The U.S. government maintains a national database of all reported software flaws that could be exploited in cyber attacks; it shows a steady increase from 1997 until about 2006, with a general leveling off at around 4,000 to 7,500 vulnerabilities per year after that. Although the leveling off sounds like good news, keep in mind that a single vulnerability can affect hundreds of millions of users. The majority of these vulnerabilities reside in top operating systems and applications software, including those from Apple (1,147 vulnerabilities in 2015), Microsoft (1,561), and Adobe (1,504). Considering that the desktop market share for Microsoft Windows and Apple Macintosh operating systems alone is greater than 95 percent, practically every desktop system is exposed.
This sorry state is not due to a lack of concern about cybersecurity. Computer and information security has been an ongoing worry of system designers and operators since the 1960s. By 1965, information protection was taken as one of six fundamental concerns of operating systems and has remained so for 50 years. These security technologies reflect a handful of basic themes: isolation, access control, encryption, authentication, and monitoring. But many cyber attacks are directed against the security technologies themselves—for example, guessing passwords or exploiting weaknesses in encryption protocols and antivirus software.
Computer Systems and Bridges
Are other forms of infrastructure, such as bridges, as vulnerable to attack as cyber systems? Their physicality might make them seem easier to damage. But Wikipedia lists fewer than 100 bridge failures worldwide since 2000, and the American Society of Civil Engineers reports that 11 percent of 607,000 bridges in the United States contain deficiencies (known vulnerabilities determined by inspections). Both of these figures, either in absolute or relative terms, are dramatically lower than those for cyber incidents and vulnerabilities. Our bridges are in far better shape than our computers.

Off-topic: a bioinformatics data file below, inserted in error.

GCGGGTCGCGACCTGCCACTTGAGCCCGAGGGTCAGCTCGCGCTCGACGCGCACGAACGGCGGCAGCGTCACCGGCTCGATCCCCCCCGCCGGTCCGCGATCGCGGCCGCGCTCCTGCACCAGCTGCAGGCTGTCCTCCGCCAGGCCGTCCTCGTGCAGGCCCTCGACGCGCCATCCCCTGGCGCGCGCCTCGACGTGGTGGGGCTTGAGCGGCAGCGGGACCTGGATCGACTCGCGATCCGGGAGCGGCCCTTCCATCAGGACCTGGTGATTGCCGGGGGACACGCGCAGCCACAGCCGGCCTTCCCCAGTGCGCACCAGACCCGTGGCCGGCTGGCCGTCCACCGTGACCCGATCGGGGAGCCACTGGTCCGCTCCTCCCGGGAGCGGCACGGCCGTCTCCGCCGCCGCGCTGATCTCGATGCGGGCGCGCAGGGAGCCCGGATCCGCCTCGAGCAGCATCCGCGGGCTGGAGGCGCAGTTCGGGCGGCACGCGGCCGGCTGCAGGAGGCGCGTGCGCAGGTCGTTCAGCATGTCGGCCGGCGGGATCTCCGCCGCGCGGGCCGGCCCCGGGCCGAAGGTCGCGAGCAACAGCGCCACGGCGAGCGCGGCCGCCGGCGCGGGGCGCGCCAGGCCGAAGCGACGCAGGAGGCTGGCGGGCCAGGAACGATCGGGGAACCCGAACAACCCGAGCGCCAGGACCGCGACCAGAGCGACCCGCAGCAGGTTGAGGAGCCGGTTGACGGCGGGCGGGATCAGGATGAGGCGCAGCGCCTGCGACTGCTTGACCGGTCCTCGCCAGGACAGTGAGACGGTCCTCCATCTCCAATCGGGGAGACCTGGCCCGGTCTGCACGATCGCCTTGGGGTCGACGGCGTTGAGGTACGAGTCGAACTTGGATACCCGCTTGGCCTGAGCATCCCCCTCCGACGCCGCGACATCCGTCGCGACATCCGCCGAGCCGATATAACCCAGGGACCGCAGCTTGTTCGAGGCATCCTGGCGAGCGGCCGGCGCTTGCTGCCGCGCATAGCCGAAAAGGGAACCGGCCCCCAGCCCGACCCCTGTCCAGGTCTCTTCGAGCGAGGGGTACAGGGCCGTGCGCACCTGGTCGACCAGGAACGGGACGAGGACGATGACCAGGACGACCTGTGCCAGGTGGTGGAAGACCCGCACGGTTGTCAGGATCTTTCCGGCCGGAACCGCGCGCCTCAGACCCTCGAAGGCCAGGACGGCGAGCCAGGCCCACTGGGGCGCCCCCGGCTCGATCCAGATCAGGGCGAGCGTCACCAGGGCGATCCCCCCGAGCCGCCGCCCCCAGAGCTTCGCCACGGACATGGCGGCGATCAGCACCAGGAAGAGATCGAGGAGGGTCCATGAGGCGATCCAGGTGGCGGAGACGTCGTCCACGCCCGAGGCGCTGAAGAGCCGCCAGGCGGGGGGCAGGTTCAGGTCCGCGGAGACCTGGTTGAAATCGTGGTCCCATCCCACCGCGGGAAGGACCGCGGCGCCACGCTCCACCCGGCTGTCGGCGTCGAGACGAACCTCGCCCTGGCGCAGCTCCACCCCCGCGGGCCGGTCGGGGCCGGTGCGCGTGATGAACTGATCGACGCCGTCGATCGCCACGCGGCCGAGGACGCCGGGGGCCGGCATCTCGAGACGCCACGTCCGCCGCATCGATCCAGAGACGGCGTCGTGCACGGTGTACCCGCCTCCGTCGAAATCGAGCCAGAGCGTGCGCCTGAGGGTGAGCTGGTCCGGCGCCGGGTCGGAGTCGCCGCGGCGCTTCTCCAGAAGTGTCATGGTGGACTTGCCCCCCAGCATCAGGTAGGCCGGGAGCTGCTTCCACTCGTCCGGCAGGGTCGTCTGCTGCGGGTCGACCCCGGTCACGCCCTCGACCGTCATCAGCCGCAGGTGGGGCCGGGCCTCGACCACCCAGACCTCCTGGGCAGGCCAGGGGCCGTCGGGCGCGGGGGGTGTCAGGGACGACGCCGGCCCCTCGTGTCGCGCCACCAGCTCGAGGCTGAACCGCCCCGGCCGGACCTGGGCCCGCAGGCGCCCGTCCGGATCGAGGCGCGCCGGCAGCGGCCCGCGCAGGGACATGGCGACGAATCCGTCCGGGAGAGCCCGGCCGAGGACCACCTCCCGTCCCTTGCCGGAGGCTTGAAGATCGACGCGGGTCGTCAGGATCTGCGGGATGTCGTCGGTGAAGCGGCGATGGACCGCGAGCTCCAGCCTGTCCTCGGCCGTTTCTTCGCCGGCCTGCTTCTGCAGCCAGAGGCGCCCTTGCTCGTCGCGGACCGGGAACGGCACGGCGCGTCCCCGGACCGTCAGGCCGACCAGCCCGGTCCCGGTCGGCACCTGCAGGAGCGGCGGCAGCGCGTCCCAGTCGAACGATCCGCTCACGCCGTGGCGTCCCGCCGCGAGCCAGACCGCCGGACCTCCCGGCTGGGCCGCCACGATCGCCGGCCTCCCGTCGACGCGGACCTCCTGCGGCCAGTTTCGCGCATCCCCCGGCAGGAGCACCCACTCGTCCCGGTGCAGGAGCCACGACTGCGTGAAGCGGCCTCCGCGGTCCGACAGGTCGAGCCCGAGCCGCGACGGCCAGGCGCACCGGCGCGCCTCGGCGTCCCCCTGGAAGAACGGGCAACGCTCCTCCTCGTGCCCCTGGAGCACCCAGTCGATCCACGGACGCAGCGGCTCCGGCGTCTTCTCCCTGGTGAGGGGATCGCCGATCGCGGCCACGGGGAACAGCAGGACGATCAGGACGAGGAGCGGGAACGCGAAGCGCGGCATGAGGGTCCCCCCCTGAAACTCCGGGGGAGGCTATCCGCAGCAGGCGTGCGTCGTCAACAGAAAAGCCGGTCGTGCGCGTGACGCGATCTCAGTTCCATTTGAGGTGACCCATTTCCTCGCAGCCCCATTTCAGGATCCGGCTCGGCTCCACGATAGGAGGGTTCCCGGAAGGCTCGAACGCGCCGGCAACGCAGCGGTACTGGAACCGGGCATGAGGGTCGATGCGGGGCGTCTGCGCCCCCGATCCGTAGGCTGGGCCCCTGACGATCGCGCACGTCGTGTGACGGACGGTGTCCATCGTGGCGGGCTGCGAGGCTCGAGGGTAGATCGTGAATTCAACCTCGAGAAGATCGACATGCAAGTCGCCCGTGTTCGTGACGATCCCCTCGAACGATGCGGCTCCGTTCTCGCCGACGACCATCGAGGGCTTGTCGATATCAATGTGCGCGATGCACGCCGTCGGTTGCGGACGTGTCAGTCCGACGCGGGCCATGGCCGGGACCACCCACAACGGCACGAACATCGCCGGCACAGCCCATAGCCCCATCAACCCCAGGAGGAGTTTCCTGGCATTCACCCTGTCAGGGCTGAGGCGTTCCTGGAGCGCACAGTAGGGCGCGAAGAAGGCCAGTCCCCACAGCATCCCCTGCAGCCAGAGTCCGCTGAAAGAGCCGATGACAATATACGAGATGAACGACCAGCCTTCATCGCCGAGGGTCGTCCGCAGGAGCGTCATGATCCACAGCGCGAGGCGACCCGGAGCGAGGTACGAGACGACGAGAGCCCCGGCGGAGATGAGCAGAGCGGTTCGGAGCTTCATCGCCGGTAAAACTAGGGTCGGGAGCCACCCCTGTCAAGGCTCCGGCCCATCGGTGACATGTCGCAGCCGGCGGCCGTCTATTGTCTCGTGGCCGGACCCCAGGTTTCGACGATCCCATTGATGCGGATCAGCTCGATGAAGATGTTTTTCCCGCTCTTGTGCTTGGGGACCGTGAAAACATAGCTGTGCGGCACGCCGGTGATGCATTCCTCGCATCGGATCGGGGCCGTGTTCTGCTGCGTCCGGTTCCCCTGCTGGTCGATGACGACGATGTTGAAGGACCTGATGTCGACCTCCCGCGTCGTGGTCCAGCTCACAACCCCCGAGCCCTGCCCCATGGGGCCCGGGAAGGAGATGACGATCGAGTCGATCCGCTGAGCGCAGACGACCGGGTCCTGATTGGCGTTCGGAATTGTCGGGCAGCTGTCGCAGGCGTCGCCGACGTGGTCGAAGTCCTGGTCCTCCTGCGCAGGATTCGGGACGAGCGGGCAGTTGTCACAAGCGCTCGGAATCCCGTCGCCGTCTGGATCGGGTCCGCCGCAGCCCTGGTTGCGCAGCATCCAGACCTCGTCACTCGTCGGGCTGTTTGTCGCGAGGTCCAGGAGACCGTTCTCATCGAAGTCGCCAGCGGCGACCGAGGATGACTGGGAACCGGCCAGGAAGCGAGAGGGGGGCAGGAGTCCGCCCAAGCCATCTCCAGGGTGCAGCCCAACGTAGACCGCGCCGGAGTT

Computer systems and bridges have aspects in common. Both are engineered structures built from physical components. Their engineers work from specifications that give performance targets for critical functions. Both are concerned with moving traffic economically and efficiently—one with bits, the other with vehicles. Both are concerned with reliability, dependability, safety, and security. Both are susceptible, to varying degrees, to component and power failures, and external environmental factors such as earthquakes, floods, tornadoes, hurricanes, wind, aging, and traffic loads. Both deal with threats, although their nature differs. Looking at some main areas of threats to cyber versus bridge security reveals reasons why cybersecurity is hard and such a pervasive problem.
Most bridges are open to the public. Although some require drivers pay a toll, they do not exclude most traffic. By contrast, most cyber systems are closed to the public, for the obvious reason that they are used to store and process sensitive information such as personal communications, financial data, health records, and trade secrets tied to individuals and organizations. To ensure that only authorized users have access, they require that users go through a login process that involves some means of authentication such as a password. All computer systems, whether open to public access (such as those in libraries) or closed, need to restrict what their users can do, so that they do not inadvertently or intentionally destroy system files, plant malicious code on the machines, or otherwise interfere with normal operations and other users.